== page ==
There are people, for example, who were temporarily laid off, who after a while, got pretty bored with that and went and got another job in another sector. We have all sorts of shifts. For a long time, the UK has been chronically short of HGV drivers. Now this has only been exacerbated by recent developments. But all over the world, you can find all these individual situations where it would appear that the transitory supply bottleneck isn't actually being caused by some temporary delay that should be cured by next Tuesday.

For example, there not being enough petrol in London and South East forecourts. It's actually been caused by long-term, quite structural, chronic problems that have finally come to a head. And this is often, I think, the thing that happens when complacent policymakers meet the real world. They come up against the real world and discover that systems which were just hanging on aren't able to be resilient enough to bounce straight back.

That’s the first reason why I think they are being too complacent about transitory. But there's another reason, which I'm sure we're going to come on to shortly, which is far bigger, a real proper elephant in the room.

Merryn: Let's talk about these long-term structural problems a bit more then that you think that policymakers are kicking up against.

James: The biggest problem, I think… And this actually has interesting parallels with the COVID situation, which is now causing a massive division in the world of science. Because what you had initially was no information. Therefore, the epidemiological, mathematical modellers step in and say, you know what? We can make a model because we know roughly how quickly viruses spread. We know roughly how dangerous they are.

They didn't actually know any of these things roughly, but they were just cherry-picking the R number, for example, out of thin air. They went for something far too high. They would argue that the R number came down only because people started moderating their behaviour. But of course, that's what people do. That’s what they should have assumed. But anyway, the point of the matter is that you have the epidemiological modellers who model what's going to happen.

And then you would expect that as the empirical evidence came in as to what the true effects were, they’d change their models. They’d tweak their models to be closer and closer representations of reality. But they don't do that. And this is very similar to what Fed economists do. In fact, one of the Fed economist broke ranks only just the other day and said, guys, we should admit that most or a lot of the theories that we're basing policy on have been proven to be nonsense.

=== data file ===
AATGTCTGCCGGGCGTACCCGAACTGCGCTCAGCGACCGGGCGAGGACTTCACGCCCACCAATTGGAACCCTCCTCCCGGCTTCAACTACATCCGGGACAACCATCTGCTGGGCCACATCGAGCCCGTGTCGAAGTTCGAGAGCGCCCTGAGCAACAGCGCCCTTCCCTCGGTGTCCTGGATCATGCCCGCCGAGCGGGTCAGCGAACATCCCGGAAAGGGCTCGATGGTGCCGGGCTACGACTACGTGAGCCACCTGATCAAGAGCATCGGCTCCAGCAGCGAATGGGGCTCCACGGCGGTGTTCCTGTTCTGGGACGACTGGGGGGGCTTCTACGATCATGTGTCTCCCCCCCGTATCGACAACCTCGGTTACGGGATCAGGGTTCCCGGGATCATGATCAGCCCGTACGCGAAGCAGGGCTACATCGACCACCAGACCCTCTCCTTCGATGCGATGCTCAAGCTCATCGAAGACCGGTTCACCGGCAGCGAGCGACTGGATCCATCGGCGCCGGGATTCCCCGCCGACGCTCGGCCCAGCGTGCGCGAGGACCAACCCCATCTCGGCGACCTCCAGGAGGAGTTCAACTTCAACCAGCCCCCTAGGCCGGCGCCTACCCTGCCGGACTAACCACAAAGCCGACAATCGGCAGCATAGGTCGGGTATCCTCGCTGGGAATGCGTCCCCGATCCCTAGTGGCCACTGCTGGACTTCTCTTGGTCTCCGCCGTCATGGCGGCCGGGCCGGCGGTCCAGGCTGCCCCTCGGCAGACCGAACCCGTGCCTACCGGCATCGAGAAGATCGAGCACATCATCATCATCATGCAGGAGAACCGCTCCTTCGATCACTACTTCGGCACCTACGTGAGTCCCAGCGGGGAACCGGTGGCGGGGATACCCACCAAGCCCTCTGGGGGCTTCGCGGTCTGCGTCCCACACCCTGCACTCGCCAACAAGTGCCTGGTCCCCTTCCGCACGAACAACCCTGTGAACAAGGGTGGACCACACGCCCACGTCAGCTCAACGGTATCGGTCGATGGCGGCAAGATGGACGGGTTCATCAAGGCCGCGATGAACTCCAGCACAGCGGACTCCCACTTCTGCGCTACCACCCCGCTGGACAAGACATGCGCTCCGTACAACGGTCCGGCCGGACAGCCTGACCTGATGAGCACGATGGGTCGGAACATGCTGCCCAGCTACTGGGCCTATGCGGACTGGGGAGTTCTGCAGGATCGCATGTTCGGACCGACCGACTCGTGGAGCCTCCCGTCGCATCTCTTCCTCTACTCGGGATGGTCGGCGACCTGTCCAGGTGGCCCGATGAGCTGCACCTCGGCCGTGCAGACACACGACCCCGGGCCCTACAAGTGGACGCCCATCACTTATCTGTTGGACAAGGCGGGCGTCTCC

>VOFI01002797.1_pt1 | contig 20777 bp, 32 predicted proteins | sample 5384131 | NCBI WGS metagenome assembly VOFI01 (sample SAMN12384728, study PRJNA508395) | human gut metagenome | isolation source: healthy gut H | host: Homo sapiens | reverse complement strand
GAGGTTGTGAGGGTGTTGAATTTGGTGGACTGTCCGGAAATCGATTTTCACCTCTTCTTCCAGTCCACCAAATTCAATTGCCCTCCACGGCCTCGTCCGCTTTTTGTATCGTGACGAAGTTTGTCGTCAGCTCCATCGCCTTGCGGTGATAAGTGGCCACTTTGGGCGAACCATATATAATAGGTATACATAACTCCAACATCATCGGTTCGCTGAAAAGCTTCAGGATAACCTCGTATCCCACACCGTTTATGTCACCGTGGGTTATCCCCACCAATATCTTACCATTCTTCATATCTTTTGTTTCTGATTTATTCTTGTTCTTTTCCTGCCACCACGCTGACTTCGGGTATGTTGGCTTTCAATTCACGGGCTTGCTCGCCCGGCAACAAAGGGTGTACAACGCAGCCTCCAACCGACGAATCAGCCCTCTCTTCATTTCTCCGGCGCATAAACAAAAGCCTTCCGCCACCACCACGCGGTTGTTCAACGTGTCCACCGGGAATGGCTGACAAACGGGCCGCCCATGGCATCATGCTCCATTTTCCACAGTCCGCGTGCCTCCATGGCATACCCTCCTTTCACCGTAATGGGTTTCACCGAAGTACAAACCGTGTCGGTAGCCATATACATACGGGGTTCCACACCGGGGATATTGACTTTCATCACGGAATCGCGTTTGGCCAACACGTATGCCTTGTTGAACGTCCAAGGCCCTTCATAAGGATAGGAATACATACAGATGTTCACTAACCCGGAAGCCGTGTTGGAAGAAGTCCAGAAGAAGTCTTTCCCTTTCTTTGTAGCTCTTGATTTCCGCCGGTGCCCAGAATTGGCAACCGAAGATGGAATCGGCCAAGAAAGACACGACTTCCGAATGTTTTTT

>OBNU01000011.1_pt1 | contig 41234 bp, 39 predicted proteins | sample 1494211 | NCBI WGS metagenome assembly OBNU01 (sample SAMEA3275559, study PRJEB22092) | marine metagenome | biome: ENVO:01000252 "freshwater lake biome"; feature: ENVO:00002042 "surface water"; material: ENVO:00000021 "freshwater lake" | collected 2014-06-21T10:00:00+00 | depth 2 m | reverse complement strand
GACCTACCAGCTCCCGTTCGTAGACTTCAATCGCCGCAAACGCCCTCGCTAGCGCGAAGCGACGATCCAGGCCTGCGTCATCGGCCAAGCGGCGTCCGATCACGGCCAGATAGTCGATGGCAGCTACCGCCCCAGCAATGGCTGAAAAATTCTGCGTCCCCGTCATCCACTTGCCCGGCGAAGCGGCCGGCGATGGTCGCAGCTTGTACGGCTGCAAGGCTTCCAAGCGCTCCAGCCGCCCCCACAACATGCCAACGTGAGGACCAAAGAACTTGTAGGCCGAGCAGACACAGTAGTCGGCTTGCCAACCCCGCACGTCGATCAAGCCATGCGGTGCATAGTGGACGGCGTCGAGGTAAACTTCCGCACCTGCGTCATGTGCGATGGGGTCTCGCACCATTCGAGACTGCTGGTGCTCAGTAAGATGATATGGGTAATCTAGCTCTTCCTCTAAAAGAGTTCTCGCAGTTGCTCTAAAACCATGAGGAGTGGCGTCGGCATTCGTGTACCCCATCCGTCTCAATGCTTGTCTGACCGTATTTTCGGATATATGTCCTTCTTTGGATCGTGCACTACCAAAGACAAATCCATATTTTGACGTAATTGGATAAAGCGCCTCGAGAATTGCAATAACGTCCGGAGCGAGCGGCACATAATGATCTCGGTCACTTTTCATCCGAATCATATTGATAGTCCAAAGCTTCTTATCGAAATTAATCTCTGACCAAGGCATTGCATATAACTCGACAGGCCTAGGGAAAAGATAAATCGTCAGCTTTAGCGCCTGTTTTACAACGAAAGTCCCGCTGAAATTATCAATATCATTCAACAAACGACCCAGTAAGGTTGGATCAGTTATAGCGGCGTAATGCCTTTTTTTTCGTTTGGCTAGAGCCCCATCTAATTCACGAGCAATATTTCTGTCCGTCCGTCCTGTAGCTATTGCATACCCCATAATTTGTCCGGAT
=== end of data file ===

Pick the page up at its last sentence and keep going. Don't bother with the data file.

And they don't make any sense in the real world and that they're abstractions. But we're not doing that. And the Neo-Keynesian academic economic cohort are particularly guilty of just not being that interested in empirical evidence that gainsays their theory. Their theory, it comes first. And if the real world won't behave, then the real world’s wrong. And clearly, we know that’s not the case.

Merryn: Do more of the theory is how it works, isn’t it? If the real world doesn't comply, you just keep doing more of whatever your theory is.

James: Yes. Or you find a way to change or explain away the fact that the real world isn't behaving. A really good example of this would be QE. The Bernanke Fed said that the reason for doing QE is we're going to buy bonds. And if the bond price goes up because we buy them, then the yield will come down. They said, we're helping the economy during a tough time. This after the great financial crisis. We're helping the US economy during a tough time by buying treasuries.

And that’ll push the price up and the yield down. And that'll make it easier and cheaper for people to borrow. That's fine, except that every single time they did QE, the yield went up, went up quite a lot, at least 100 basis points, which is 1%. Which in the world of bonds is a lot. And yet to this day, they don't admit that. If you search online, how much did treasury yields go up during QE, you'll find academic papers sponsored by the Fed saying, it was surprising to discover that yields went down less than expected.

And you go like, sure, because they went up. There are lots of…

Merryn: But James, why is that? Because the very idea of QE makes people anticipate inflation ahead?

James: Yes.

Merryn: Yields go up. It’s about expectations? The act of QE changes inflation expectations?

James: Yes. And there's a famous equation in economics, which dates back to the 1930s, the Fisher equation. Which is MV equals PT, which is money supply, M, times velocity of money equals prices, P, times the number of transactions, T.

Merryn: Christ, even I remember this from my economics degree. Even me.

James: There you go. I don't think they even mentioned it in my economics degree. It was so Marxist-leaning, was it? But anyway, the point therefore is that generally speaking, changes in the money supply should impact not real economic growth, but nominal economic growth. However, this is a central tenet of the monetarists. And the Keynesians hate the monetarists. And they purport to say that monetarism has been proven to be wrong.

Whereas the period that they cite and the reasoning they cite, again, it’s like QE, doesn't back up to scrutiny. But what's interesting is that they hate any argument that may be supportive of monetarism. And of course, an expansion of money supply having an inflationary effect is actually a monetarist tenet. And in fact, the Bank of England's own theoretical discussions, which they published to support QE when they started doing QE, actually have this in their diagram.

At the end, it leads to growth and inflation, it says. Mind you, Mervyn King was a monetarist. That probably explains that. Famously, Bernanke ended up after the QE period saying that this funny thing about QE was that it worked in practice, but it didn't work in theory. This isn't actually that funny because what he should have said is, we have to admit that actually, the monetarists seem to have an argument here.